Newswire : Nigeria seeks identity of traffickers who let 26 Nigerian women drown at sea

Saving Nigerians lost at sea
Nigerians trying to get rescued at sea

Nov. 13, 2017 (GIN) – Nigeria’s National Agency for the Prohibition of Trafficking in Persons (NAPTIP), is calling for an international inquiry to identify and prosecute the traffickers behind the recent deaths of 26 Nigerian women on the Italian coast city of Salerno.

According to NAPTIP, the number of deaths of Nigerians on the Mediterranean Sea runs into thousands.

There should be “a high level investigation by the United Nations (into) this incident and others along the Mediterranean region”, the agency said. “We need to know the identities of the owners of the rickety boats as well as their owners, so they can be prosecuted.”

The central Mediterranean route from the coast of Libya to Italy is currently the principle route of undocumented migrants, most of whom are Nigerians. Numbers have increased because of unemployment and recession in Nigeria.

Meanwhile, 13 European and African ministers met this week and pledged steps to ease the migrant crisis around the Mediterranean, vowing especially to improve conditions for migrants held in Libya.

Mali’s Minister for African Integration, Abdramane Sylla, welcomed the joint efforts to stop the humanitarian tragedy. Illegal migration and human trafficking must be tackled, he said, but in the long run European countries must offer more visas to allow for legal paths of migration.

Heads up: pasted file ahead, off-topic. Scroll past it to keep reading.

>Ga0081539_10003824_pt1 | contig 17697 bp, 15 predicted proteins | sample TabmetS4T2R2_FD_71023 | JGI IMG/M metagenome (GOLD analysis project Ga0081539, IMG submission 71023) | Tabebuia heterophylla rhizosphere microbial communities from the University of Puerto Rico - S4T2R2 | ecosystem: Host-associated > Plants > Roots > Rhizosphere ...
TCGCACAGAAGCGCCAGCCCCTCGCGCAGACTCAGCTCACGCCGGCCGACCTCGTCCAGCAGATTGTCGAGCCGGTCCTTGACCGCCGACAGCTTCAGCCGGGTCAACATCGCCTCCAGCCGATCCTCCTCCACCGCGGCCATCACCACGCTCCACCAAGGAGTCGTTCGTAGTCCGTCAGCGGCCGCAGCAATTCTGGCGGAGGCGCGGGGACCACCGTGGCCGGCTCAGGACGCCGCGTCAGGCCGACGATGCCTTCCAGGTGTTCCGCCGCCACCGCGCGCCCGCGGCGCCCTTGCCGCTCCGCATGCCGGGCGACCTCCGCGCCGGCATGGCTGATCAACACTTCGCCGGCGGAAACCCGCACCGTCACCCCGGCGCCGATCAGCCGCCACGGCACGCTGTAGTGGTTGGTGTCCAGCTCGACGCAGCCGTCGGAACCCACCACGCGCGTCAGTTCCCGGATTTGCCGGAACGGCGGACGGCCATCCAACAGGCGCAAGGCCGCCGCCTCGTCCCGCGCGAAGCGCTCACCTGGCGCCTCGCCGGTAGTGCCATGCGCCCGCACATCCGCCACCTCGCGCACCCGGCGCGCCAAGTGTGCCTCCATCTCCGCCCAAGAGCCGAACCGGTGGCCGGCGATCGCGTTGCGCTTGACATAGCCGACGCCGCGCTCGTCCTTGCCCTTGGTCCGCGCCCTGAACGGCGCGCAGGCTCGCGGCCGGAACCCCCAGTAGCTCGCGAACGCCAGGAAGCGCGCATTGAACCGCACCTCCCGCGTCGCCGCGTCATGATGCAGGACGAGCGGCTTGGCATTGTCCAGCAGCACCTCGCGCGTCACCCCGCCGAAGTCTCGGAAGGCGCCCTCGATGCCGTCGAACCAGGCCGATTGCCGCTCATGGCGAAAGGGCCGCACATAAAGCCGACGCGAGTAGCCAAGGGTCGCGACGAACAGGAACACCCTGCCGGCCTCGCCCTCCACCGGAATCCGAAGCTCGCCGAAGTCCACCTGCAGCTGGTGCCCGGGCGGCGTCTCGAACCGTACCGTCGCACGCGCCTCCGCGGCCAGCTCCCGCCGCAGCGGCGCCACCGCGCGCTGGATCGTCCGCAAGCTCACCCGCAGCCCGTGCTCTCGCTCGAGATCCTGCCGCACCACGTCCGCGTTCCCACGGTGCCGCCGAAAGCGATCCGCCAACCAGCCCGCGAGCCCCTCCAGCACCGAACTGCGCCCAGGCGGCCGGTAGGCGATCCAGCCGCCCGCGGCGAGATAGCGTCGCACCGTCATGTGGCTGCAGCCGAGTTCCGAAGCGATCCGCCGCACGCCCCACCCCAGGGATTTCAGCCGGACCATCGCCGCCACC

Swiss human rights organizations, however, were unconvinced by the proposals. Solidarity Without Borders, for one, dismissed the conference as a talk shop, pointing out that European countries cooperate with regimes guilty of crimes against human rights.

“The main problem (with current migration policy) is that it fights the symptoms rather than the causes,” said Dr. Lutz Oette, director of the Center for Human Rights Law at SOAS, University of London. “It does so by partnering with governments in a region that has serious governance and human rights problems. So it’s very unlikely that you can actually combat trafficking and smuggling, as long as the actual root causes are still in place.”

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